Williams College’s treasured Mountain Day tradition consists of a random Friday in October in which the president decides it is too nice to go to classes. Instead, there is a day of activities and hikes. At the top of the mountain, students are awaited with apple cider, donuts, and acapella performances. We are encouraged to introduce ourselves to someone we don’t know.
When I made it up to the mountain, I saw President Adam Falk standing by himself, enjoying the view and the good Mountain Day vibe. I gathered the courage to introduce myself. The former chair of the board for the college hired him and taught at my high school, so I figured I had a solid conversation starter. He asked me about my classes and how I was enjoying my overall time at Williams. The conversation was going smoothly. Then he asked me where I was from and I said California. He said, “No, where are you from?”
I was struck and didn’t really know how to answer. Then I said, “Um… well my parents are from El Salvador”. He nodded and smiled, satisfied with getting the answer he wanted. “Do you visit family back there often?” he asked. I responded, “No. I have actually never been… But I have always wanted to go and learn more”. “Yeah, that would be great. I am sure you could do it in the future. And I can relate. My grandparents were immigrants”. I don’t remember how the conversation ended because I was still trying to process this.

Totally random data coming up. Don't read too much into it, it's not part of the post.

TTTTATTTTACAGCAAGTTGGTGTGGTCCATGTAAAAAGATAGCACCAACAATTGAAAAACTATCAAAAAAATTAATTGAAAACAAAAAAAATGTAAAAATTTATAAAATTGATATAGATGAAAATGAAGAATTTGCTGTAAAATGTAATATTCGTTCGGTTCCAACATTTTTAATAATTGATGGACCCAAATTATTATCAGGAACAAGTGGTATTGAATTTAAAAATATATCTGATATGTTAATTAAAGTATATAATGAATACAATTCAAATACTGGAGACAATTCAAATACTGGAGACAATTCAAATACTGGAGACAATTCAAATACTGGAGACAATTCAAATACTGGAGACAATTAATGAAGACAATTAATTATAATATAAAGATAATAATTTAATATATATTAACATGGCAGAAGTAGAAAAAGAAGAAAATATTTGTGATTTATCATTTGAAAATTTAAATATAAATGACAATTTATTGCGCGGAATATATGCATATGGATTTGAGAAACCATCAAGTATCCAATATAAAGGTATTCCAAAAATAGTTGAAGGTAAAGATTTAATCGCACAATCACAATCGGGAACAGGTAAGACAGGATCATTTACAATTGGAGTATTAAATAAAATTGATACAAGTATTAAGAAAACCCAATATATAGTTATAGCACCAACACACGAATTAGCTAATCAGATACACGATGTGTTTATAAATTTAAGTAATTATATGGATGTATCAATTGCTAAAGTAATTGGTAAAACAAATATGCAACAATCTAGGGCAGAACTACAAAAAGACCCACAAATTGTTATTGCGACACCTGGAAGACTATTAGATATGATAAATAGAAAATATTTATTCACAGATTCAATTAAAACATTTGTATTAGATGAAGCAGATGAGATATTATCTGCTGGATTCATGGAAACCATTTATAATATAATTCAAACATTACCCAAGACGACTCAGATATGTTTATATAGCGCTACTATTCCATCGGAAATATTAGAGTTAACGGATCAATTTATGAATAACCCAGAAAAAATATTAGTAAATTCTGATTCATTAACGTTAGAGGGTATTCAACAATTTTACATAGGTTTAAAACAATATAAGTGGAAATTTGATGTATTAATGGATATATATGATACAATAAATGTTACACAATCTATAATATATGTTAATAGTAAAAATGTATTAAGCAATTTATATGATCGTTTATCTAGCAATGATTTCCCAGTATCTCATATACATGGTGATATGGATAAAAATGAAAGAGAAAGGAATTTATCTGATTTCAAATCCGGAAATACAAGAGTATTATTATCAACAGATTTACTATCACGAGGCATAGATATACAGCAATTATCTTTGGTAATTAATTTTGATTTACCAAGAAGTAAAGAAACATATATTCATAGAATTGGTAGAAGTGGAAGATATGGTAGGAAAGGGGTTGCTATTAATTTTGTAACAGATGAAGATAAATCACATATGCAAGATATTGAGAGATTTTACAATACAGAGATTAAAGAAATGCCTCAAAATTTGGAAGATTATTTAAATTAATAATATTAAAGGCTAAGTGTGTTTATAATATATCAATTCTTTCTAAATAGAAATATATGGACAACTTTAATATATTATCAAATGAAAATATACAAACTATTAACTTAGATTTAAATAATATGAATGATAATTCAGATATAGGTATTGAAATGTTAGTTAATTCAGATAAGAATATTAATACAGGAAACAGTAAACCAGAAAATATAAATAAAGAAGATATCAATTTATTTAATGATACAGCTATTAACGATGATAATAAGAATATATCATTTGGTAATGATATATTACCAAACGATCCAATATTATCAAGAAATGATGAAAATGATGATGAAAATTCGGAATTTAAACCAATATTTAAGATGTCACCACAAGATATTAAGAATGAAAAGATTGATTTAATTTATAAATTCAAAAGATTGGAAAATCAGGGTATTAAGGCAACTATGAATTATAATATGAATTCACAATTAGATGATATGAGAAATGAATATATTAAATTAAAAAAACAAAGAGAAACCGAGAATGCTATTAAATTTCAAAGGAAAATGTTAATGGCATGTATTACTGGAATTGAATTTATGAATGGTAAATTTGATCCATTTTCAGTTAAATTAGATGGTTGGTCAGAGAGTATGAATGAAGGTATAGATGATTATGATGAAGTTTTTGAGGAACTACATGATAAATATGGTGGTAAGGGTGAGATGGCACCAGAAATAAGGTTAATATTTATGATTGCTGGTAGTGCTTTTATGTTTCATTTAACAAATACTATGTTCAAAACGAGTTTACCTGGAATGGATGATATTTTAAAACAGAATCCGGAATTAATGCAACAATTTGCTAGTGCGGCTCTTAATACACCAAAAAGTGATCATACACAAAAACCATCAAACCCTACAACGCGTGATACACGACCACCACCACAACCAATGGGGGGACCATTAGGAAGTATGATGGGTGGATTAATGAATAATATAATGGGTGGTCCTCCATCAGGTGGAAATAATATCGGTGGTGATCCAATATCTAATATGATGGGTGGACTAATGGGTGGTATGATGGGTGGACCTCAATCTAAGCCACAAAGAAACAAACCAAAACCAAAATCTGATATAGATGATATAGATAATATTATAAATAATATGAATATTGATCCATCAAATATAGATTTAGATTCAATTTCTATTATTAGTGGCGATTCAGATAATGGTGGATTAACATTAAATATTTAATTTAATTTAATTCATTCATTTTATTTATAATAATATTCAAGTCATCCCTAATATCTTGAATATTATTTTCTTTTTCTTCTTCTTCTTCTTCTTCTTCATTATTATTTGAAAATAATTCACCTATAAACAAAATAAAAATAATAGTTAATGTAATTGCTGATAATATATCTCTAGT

What exactly does an American look like? What exactly do I look like? What made him assume that the place I was born, California, U.S.A., was not where I was from? I have never been to El Salvador, so I believe it would be an injustice to say I was from there. I am descended from there, but I am Salvadoran-American. America is a country of immigrants. This means that anything that does not fit your view of the standard American should not be considered abnormal or automatically determined “other” because of what you perceive. Pardon me, but I also do not think that you can relate to my experience with having immigrant parents. I have seen my mother broken down in tears because her entire body hurts from working two labor-intensive jobs cleaning hotel rooms and preparing food. I have seen my father unemployed and struggling to find a job because he is undocumented and no place will take him. I have lived my mother’s childhood stories through the taste of platanos con crema, casamiento, tamales, pupusas, pastelitos, yuca frita con chicharón, atol de elote, Kolashampan.
I have worked twice as hard as some of my peers to get to Williams. And I do not say that for praise or acceptance. I say that because it is a fact that I believe needs to be recognized at an institution that was not established for a student like me: low-income, first-gen, Latina.
Do not get me wrong. I take extreme pride in being a Latina and having parents who come from El Salvador. What bothers me is the fact that you already have something in mind about what an American looks like. What bothers me is the fact that by not looking like that ideal, you already categorize me as separate. What bothers me is that you assumed my place of origin and you assumed that I had the economic access to stay in touch with my mother’s country.I am another student attempting to achieve in the world of higher education. I am first-generation. I am low-income. I am from East Menlo Park. I am from the Bay Area. I am from California, which is in the United States. But my parents are from El Salvador. And I take pride in that. I am Salvadoran-American.